State cracks down on Mission Bay RV parks for treating public beaches as private

Part of Mission Bay RV Resort as seen from Campland on the Bay in 2019
(Howard Lipin/The San Diego Union-Tribune)

Operator must pay penalties valued at more than $1M for blocking coastal access


The state Coastal Commission is cracking on down on two Mission Bay RV parks for blocking public access to the water and for falsely advertising nearby public beaches as private areas controlled by the RV parks.

The commission Thursday levied penalties valued at more than $1 million on the company that operates the two parks, the 40-acre Campland on the Bay and the 70-acre Mission Bay RV Resort.

The crackdown comes as the parks’ operator is preparing a revised plan for removing 150 defunct mobile homes on nearby De Anza Point to expand RV parking. The commission rejected a previous version of that plan in May after outcry from environmentalists.

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The future of the two RV parks is cloudy because environmental groups and many city officials have expressed steadily increasing support for making much of the area marshland, which it was before aggressive dredging after World War II.

The penalties levied Thursday include a $250,000 cash payment by the operator of the parks, as well as the requirement that the operator create free summer camps for underserved youth and remove all signs and fencing that make the nearby beaches appear private.

The penalties, which are part of a negotiated settlement between the operator and the commission, also include requirements to provide new public restrooms, electric vehicle charging stations and other amenities.

The operator must also install signs marking the area as clearly public, add text to their websites describing the area as public and train employees to make it clear that the area is open to the public and has 31 public parking spots.

Commission staff said that despite notifying the operator of the violations in June 2020, the commission continued to receive complaints that guards at the park entrance were telling people the area was private and had no public parking.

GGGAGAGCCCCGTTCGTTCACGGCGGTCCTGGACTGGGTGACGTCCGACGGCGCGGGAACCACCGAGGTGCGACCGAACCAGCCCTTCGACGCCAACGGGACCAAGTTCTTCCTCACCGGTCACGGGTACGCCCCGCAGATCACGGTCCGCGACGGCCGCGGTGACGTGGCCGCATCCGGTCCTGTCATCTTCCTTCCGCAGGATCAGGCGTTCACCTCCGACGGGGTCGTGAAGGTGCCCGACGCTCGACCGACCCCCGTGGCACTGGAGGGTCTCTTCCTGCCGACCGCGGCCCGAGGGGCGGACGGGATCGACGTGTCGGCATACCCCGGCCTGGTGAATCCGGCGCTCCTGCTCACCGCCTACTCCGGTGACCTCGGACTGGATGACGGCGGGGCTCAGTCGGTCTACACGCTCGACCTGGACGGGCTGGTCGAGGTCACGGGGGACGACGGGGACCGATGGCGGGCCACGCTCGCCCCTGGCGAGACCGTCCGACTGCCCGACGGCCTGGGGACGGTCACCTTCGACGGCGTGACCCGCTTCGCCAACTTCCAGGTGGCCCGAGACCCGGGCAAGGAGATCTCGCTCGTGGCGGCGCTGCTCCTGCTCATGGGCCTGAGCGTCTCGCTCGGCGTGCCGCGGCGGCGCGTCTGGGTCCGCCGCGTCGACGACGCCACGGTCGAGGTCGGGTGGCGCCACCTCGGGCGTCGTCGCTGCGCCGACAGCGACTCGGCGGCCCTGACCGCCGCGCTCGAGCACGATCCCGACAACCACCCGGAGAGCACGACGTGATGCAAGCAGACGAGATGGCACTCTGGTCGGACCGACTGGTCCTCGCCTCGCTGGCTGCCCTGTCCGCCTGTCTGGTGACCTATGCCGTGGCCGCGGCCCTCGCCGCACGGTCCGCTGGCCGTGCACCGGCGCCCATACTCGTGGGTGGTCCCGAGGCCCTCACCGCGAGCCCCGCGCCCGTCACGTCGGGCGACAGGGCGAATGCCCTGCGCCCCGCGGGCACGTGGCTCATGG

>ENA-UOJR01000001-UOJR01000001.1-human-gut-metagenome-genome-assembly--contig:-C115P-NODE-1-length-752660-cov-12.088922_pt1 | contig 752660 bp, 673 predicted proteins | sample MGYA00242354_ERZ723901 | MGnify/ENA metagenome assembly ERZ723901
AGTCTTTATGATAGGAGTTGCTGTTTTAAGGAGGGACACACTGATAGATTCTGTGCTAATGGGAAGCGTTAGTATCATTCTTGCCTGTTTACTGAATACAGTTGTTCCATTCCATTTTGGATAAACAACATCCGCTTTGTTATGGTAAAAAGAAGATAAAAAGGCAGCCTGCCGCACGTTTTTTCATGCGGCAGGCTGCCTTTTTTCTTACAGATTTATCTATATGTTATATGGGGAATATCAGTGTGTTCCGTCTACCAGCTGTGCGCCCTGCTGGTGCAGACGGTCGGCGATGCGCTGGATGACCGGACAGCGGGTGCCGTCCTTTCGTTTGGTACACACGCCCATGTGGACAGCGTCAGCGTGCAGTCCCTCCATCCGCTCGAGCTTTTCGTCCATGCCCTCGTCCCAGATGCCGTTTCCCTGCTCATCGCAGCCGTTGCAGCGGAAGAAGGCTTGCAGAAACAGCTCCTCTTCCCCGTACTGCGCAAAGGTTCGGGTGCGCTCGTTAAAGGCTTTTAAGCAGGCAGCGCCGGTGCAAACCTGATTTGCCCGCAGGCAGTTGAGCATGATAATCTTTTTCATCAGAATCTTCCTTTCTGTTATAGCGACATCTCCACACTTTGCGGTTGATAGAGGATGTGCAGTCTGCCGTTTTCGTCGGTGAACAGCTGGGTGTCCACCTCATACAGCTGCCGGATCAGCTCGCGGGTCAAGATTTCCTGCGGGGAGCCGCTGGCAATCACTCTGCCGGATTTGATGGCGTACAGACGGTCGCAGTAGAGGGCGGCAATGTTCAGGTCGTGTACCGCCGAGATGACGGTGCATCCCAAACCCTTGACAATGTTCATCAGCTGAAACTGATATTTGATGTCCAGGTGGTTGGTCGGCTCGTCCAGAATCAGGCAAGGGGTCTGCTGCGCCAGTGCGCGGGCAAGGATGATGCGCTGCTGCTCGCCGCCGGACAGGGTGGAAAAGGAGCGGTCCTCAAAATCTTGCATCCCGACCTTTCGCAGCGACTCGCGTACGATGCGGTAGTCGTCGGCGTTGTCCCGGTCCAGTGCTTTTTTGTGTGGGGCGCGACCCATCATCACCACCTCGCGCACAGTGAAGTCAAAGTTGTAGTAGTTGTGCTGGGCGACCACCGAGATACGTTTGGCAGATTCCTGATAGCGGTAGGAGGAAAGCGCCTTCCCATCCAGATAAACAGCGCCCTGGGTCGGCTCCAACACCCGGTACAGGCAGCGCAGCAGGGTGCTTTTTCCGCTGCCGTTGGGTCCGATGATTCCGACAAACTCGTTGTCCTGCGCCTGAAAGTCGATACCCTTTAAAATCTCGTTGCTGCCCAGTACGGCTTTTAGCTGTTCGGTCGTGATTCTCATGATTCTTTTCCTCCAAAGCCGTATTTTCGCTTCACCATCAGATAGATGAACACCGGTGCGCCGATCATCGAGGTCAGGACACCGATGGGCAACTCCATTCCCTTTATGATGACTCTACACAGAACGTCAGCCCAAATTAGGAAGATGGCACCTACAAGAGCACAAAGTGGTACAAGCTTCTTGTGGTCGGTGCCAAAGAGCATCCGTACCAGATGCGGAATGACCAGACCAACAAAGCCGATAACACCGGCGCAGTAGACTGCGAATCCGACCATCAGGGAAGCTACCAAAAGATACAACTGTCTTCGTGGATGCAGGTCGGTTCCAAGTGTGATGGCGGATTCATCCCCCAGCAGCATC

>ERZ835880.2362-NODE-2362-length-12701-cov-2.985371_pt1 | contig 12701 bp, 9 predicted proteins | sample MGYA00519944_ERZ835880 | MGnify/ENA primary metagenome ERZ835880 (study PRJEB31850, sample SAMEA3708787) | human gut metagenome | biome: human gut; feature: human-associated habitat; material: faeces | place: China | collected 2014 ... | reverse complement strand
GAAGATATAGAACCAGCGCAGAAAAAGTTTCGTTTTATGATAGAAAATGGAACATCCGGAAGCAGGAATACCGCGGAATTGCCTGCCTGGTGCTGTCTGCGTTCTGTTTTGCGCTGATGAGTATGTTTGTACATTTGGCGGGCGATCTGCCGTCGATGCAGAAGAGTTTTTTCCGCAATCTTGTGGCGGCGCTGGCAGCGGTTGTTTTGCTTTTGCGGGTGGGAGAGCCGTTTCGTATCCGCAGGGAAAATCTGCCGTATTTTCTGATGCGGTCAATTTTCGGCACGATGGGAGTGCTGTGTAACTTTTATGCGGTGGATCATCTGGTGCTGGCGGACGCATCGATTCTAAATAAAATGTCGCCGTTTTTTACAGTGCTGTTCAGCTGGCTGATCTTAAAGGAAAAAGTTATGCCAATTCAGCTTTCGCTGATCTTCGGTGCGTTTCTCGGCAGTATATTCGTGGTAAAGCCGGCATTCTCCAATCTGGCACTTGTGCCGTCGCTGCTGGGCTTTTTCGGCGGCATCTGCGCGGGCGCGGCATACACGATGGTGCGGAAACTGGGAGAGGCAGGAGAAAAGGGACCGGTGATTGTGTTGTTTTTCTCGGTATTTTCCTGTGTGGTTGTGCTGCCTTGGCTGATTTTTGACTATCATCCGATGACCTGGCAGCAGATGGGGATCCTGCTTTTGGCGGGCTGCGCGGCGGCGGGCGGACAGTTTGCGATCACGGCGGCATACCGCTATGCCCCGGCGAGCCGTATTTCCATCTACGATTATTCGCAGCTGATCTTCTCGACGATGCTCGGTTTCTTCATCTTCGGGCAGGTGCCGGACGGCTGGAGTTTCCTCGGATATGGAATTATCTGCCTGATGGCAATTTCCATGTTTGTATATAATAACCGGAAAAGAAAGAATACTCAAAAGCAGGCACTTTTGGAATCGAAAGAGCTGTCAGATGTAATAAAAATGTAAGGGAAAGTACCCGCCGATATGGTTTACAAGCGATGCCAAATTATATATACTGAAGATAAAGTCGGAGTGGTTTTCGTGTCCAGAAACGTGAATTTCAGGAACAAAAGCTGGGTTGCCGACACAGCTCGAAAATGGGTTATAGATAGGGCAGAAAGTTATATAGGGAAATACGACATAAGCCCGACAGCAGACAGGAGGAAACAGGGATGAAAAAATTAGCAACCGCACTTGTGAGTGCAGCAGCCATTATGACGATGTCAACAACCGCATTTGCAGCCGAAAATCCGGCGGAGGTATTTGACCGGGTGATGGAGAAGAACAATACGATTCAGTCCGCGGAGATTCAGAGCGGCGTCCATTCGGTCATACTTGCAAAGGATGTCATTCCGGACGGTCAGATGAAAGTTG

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Staff also said the parks were advertised on TripAdvisor and other websites as having “private beaches.” The settlement requires the operator to request any websites still containing references to private beaches remove them.

Jacob Gelfand, whose family operates both RV parks, characterized the settlement as a positive development for the area because it includes many public benefits.

He said some of the signs and fencing blocking public access date back many decades and that his company is eager to remove them.

“We see ourselves as really dedicated and proactive stewards of the coast,” he said.

Some public speakers, including RV campers, praised the park operators for being friendly and accommodating to the public. They said RV parks on Mission Bay provide crucial low-cost access to the coast.

Other speakers had a less positive perspective.

“It takes quite a lot of hubris to wall off these public beaches and explicitly keep people off them,” said Laura Walsh, policy coordinator for the local chapter of the Surfrider Foundation. “Given how popular these beaches are and how clearly the terms of the leases have been violated, we hope the city understands the role it plays in harboring this kind of activity in the long term.”

Lisa Haage, the commission’s chief of enforcement, said city officials told the commission they were unaware the RV park operator was violating its leases in so many fundamental ways.

Haage said she is hopeful the crackdown will change the city’s perspective on the area, which are tidelands the state transferred to the city many years ago.

“Local governments have been sort of slow to realize the value of tidelands to the public,” she said. “Our action here will hopefully spur an increased awareness.”

The camps for underserved youth required in the settlement will take place over five years, with a requirement that at least a quarter of them occur during summer and a quarter occur on weekends.

They will be open to families historically excluded from accessing the coast, including low-income households, Blacks, other people of color, people with disabilities and foster youth. The settlement estimates the camps will cost $50,000 per year, or $250,000 total.

The RV park operator’s revised plan for De Anza Point will need to address several concerns raised by commission staff last spring, including that the initial plan — approved by the City Council in 2019 — would decrease public access and create the wrong image.

Gelfand said a new plan is in the “home stretch.”